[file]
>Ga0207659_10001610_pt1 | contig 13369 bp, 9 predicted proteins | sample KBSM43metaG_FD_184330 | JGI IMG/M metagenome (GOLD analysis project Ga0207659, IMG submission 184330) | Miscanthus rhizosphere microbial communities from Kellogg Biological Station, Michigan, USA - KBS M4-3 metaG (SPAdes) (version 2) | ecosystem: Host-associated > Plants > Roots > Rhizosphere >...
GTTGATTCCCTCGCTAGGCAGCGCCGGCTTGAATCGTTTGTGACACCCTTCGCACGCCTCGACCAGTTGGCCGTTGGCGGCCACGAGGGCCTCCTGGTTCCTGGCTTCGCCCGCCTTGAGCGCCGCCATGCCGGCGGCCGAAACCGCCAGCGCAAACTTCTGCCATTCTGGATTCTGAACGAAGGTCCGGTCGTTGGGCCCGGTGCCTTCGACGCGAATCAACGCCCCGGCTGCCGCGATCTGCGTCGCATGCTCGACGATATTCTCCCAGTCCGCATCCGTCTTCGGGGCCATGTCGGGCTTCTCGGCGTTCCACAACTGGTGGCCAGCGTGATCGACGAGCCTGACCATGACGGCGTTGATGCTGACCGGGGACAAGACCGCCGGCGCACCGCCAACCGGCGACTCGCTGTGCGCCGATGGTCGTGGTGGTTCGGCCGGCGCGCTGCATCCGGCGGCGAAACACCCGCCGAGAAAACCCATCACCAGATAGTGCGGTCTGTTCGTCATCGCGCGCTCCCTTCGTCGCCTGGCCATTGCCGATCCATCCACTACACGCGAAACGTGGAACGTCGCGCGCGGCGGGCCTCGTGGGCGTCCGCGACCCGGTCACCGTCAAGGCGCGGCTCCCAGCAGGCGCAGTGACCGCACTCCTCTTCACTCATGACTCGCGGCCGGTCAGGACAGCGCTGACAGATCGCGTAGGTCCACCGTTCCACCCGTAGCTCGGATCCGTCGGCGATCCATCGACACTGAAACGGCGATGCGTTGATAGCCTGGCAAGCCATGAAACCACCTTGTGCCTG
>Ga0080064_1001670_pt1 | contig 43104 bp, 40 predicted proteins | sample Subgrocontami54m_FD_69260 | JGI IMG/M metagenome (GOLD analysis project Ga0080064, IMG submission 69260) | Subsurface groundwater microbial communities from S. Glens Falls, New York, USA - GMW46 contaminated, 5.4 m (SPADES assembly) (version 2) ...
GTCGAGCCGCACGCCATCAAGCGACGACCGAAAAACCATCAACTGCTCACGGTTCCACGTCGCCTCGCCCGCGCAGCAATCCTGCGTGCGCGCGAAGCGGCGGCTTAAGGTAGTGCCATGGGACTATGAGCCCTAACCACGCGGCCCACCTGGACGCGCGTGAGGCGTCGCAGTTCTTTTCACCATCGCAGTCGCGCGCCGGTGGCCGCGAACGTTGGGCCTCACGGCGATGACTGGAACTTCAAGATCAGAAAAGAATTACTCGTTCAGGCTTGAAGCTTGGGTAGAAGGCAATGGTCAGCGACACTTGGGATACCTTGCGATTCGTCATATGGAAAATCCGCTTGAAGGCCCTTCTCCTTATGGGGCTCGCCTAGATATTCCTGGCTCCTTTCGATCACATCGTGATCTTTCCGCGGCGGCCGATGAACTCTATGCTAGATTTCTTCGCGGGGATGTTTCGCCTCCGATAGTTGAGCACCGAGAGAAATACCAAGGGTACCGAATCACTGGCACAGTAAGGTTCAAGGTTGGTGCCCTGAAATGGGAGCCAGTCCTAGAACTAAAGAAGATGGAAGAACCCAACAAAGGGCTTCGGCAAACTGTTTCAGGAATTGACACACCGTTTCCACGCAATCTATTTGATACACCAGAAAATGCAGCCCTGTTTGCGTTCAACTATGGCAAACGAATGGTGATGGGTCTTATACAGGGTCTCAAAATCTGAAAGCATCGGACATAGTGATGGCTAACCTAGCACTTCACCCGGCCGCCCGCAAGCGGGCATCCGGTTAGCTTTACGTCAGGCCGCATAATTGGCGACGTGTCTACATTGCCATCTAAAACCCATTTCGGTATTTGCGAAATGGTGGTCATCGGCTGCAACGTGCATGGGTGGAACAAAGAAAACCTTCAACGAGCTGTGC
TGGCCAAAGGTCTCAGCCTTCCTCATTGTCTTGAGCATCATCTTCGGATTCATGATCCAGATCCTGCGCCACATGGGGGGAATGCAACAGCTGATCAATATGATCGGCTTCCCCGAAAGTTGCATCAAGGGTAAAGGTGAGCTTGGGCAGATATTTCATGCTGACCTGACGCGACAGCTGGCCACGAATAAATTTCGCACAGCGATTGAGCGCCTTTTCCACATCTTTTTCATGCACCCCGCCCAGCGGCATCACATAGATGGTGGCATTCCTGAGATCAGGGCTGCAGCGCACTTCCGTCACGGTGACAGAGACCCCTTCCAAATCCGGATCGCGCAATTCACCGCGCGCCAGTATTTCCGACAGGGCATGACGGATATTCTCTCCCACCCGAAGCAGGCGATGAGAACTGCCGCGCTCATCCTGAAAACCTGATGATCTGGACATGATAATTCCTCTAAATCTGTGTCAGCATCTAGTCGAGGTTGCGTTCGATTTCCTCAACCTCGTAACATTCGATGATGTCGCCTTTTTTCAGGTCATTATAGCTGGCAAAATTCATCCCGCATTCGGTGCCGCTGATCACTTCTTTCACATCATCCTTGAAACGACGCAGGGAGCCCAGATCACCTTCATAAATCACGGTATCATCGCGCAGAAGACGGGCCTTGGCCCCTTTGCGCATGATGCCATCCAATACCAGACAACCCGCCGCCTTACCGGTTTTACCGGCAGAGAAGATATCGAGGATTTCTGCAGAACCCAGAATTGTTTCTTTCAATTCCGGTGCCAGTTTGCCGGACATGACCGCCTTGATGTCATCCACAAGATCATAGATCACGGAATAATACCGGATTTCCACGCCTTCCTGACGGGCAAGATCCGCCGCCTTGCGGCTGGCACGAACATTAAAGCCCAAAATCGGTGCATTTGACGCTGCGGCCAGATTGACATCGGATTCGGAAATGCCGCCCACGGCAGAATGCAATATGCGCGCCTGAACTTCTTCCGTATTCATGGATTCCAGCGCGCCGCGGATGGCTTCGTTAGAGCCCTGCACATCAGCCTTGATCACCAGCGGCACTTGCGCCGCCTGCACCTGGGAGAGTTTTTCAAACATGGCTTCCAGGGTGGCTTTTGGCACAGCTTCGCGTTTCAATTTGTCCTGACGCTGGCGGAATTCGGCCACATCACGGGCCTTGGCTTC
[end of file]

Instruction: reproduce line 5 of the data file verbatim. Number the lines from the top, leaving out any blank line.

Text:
TGGCCAAAGGTCTCAGCCTTCCTCATTGTCTTGAGCATCATCTTCGGATTCATGATCCAGATCCTGCGCCACATGGGGGGAATGCAACAGCTGATCAATATGATCGGCTTCCCCGAAAGTTGCATCAAGGGTAAAGGTGAGCTTGGGCAGATATTTCATGCTGACCTGACGCGACAGCTGGCCACGAATAAATTTCGCACAGCGATTGAGCGCCTTTTCCACATCTTTTTCATGCACCCCGCCCAGCGGCATCACATAGATGGTGGCATTCCTGAGATCAGGGCTGCAGCGCACTTCCGTCACGGTGACAGAGACCCCTTCCAAATCCGGATCGCGCAATTCACCGCGCGCCAGTATTTCCGACAGGGCATGACGGATATTCTCTCCCACCCGAAGCAGGCGATGAGAACTGCCGCGCTCATCCTGAAAACCTGATGATCTGGACATGATAATTCCTCTAAATCTGTGTCAGCATCTAGTCGAGGTTGCGTTCGATTTCCTCAACCTCGTAACATTCGATGATGTCGCCTTTTTTCAGGTCATTATAGCTGGCAAAATTCATCCCGCATTCGGTGCCGCTGATCACTTCTTTCACATCATCCTTGAAACGACGCAGGGAGCCCAGATCACCTTCATAAATCACGGTATCATCGCGCAGAAGACGGGCCTTGGCCCCTTTGCGCATGATGCCATCCAATACCAGACAACCCGCCGCCTTACCGGTTTTACCGGCAGAGAAGATATCGAGGATTTCTGCAGAACCCAGAATTGTTTCTTTCAATTCCGGTGCCAGTTTGCCGGACATGACCGCCTTGATGTCATCCACAAGATCATAGATCACGGAATAATACCGGATTTCCACGCCTTCCTGACGGGCAAGATCCGCCGCCTTGCGGCTGGCACGAACATTAAAGCCCAAAATCGGTGCATTTGACGCTGCGGCCAGATTGACATCGGATTCGGAAATGCCGCCCACGGCAGAATGCAATATGCGCGCCTGAACTTCTTCCGTATTCATGGATTCCAGCGCGCCGCGGATGGCTTCGTTAGAGCCCTGCACATCAGCCTTGATCACCAGCGGCACTTGCGCCGCCTGCACCTGGGAGAGTTTTTCAAACATGGCTTCCAGGGTGGCTTTTGGCACAGCTTCGCGTTTCAATTTGTCCTGACGCTGGCGGAATTCGGCCACATCACGGGCCTTGGCTTC